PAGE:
Jon (j_b) wrote,

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Nerd stuff...

If technobabble makes your eyes glaze over, please scroll on to another entry on your friends page.

XHTML 2.0: standards nerds get their own back

Once upon a time there were some aerospace engineers. They had to write big and complicated manuals for The Man's cool supersonic death machines. There were lots of them at lots of contracting firms, and they needed a standard way to exchange documents, because the Man was sad when He had to rifle through a huge stack of random technical documents to figure out why his planes periodically decided to fly upside down when they weren't supposed to. So the aerospace engineers formed a committee to come up with a new, standard way of describing structured documents. The result was a fine product of a committee that they named SGML. It was all standard and general and implementing it only gave the developers of document editors evil migraine headaches every once in a while.

A little after that some technical manual folks who had a big boner for Lisp decided they needed a way to describe what all these fancy death-machine manuals would look like when they were printed. They talked to the committee, which produced a style language named DSSSL. It was another fine product of a committee, although perhaps the words "style language" should have alerted people that the document editor developers were going to start reaching for the Xanax and the Zantac, because gin wasn't killing the pain anymore.

Later, a physicist in Switzerland (who knew SGML, maybe because physicists are sort of but not really like aerospace engineers) needed a document format for this new collaboration system he was putting together called the World Wide Web, because life is boring in Switzerland and all the cool stuff was happening in Illinois. He used some SGML stuff to come up with a simple little document format called HTML. It was simple and friendly and pretty good for a first draft, and since he said, "No, sir, I don't like it!" to DSSSL (which kept changing, as these standards are wont to do) it was sort of an odd mixture of a structural and presentation language.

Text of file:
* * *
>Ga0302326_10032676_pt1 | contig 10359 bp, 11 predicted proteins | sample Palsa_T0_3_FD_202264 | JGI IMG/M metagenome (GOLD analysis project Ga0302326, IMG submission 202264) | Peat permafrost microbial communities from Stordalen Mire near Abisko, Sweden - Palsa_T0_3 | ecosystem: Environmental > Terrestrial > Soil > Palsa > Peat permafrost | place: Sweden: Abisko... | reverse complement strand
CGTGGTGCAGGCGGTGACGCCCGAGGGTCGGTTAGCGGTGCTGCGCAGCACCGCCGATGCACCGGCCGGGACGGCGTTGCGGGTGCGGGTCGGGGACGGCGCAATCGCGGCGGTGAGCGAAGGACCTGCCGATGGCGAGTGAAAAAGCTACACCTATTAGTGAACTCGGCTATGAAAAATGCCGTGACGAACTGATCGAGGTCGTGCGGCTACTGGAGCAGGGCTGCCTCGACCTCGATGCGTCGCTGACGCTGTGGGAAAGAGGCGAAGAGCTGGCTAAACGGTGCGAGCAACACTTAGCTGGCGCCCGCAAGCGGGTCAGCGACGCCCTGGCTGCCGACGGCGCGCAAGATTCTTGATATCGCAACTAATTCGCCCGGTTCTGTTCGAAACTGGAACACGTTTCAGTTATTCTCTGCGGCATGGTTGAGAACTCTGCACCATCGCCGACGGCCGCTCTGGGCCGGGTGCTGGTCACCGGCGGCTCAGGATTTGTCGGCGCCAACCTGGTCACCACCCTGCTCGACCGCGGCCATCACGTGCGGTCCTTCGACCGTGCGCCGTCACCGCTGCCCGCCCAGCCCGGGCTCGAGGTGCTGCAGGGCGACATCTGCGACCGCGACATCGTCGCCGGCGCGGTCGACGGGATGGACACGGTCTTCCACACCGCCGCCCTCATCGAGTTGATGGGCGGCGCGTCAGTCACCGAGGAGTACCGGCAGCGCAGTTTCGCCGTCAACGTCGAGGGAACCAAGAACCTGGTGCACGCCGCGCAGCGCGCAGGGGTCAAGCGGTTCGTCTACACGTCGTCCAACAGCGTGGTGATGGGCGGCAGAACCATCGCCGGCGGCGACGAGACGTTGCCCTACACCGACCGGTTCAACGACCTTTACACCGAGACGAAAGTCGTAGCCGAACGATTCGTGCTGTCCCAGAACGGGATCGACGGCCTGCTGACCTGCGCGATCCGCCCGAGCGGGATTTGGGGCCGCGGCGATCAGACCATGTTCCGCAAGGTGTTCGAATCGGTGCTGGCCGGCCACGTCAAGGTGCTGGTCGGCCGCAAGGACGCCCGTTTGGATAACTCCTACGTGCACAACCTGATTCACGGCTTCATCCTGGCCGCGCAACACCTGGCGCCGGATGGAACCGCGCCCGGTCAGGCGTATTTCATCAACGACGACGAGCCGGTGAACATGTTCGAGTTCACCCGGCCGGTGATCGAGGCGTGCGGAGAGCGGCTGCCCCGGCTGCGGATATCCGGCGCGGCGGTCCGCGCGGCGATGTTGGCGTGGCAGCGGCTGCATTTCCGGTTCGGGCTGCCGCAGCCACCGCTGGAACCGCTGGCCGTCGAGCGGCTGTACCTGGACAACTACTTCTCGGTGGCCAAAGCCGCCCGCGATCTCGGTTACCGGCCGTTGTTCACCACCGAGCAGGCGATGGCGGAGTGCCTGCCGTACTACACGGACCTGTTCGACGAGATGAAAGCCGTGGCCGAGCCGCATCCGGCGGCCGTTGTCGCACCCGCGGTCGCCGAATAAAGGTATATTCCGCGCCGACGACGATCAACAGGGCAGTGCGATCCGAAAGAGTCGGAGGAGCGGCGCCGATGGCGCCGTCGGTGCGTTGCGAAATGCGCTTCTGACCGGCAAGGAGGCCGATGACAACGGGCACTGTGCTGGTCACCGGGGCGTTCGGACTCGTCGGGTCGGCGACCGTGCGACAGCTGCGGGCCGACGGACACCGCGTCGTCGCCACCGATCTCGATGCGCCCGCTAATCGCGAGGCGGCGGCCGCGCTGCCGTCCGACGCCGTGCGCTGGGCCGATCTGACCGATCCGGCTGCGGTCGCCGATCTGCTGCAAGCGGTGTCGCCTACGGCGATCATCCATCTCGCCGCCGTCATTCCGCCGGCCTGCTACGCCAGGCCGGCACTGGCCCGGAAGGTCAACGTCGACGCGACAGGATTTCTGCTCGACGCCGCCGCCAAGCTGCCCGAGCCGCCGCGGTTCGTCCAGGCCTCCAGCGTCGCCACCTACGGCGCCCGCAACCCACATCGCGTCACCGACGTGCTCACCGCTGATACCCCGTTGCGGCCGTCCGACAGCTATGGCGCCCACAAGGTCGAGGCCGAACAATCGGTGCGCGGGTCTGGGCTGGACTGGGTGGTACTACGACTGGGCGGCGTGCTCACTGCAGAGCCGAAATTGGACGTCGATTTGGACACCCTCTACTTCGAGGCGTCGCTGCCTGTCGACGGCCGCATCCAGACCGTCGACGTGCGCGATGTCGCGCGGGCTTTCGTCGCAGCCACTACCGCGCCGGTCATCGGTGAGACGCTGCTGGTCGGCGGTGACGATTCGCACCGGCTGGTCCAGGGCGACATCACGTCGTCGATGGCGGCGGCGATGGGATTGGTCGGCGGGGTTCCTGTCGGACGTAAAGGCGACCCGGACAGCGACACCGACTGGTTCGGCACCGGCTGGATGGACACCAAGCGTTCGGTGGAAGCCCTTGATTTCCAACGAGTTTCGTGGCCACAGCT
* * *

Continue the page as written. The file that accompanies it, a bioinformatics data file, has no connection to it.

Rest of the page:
The folks in Illinois thought this World Wide Web thing was pretty cool, and started putting together some tools to display HTML. A bright boy there noticed that it was hard to display garish pictures of his aquarium with the new language because there was no really easy way to embed pictures in these new HTML documents. For this and other reasons he and some of his friends ended up tweaking HTML a little bit to make it easier to control presentation from inside itself. He ended up making one skillion dollars later, but if it makes you feel any better, he ended up losing a big chunk of it, even though he's still richer than you probably ever will be. Aquariums are important.

The story gets kind of confusing and tedious here. A bunch of big companies started shoving HTML one way and then another, largely in an effort to make life miserable for all the other companies shoving HTML around. Nobody seemed to notice much that this made all the people who actually wrote HTML miserable, but they didn't really care, either, because anybody who would hold still for long enough would be handed a big pot full of gold. Or at least that was the story.

Meanwhile, some people decided that SGML was old and boring. Also, it was complicated. So they came up with a new and much more standard and general way to write documents, but they'd already called the first one Standard General Markup Language. Extreme sports were all the rage, so they called the new markup language XML. A new bunch of developers reached for the Pepto-Bismol, only to realize that nobody really had any idea what they were going to do with this XML thing. "It's an API!" said some. "It's a protocol!" said others. "It's a universal information exchange format!" said some. "It's a narrative-centric document format!" said still others. "Hey, look, guys, we ripped the guts out of it, binary-encoded it, and stuck it in a cell phone!" said one last group, who were dragged off into a dark place and never heard from again.

Finally HTML had been shoved around long enough that everyone had gotten tired of abusing it. Also, all of the vendors except for one were broke. But then they noticed that HTML was defined in old, boring SGML. "Bo-ring!" they said, and reworked it into Xtreme HTML, which was even more general and standard and extreme than HTML. They were back in the business of shoving it around, but this time, they were whacking big chunks off it instead of adding stuff in, which for some reason struck them as more fun.

Then, one day, they noticed that some bright spark had shoved all this stuff for displaying aquariums and blinking bold horizontal rule tables into their beloved standard and general language. "This won't do!" they exclaimed. "You cannot mix semantics and presentation!" And so they took out all the bold aquarium blinking stuff, and suddenly the last three people who had actually been interested in using the language stopped caring and took up sewing.

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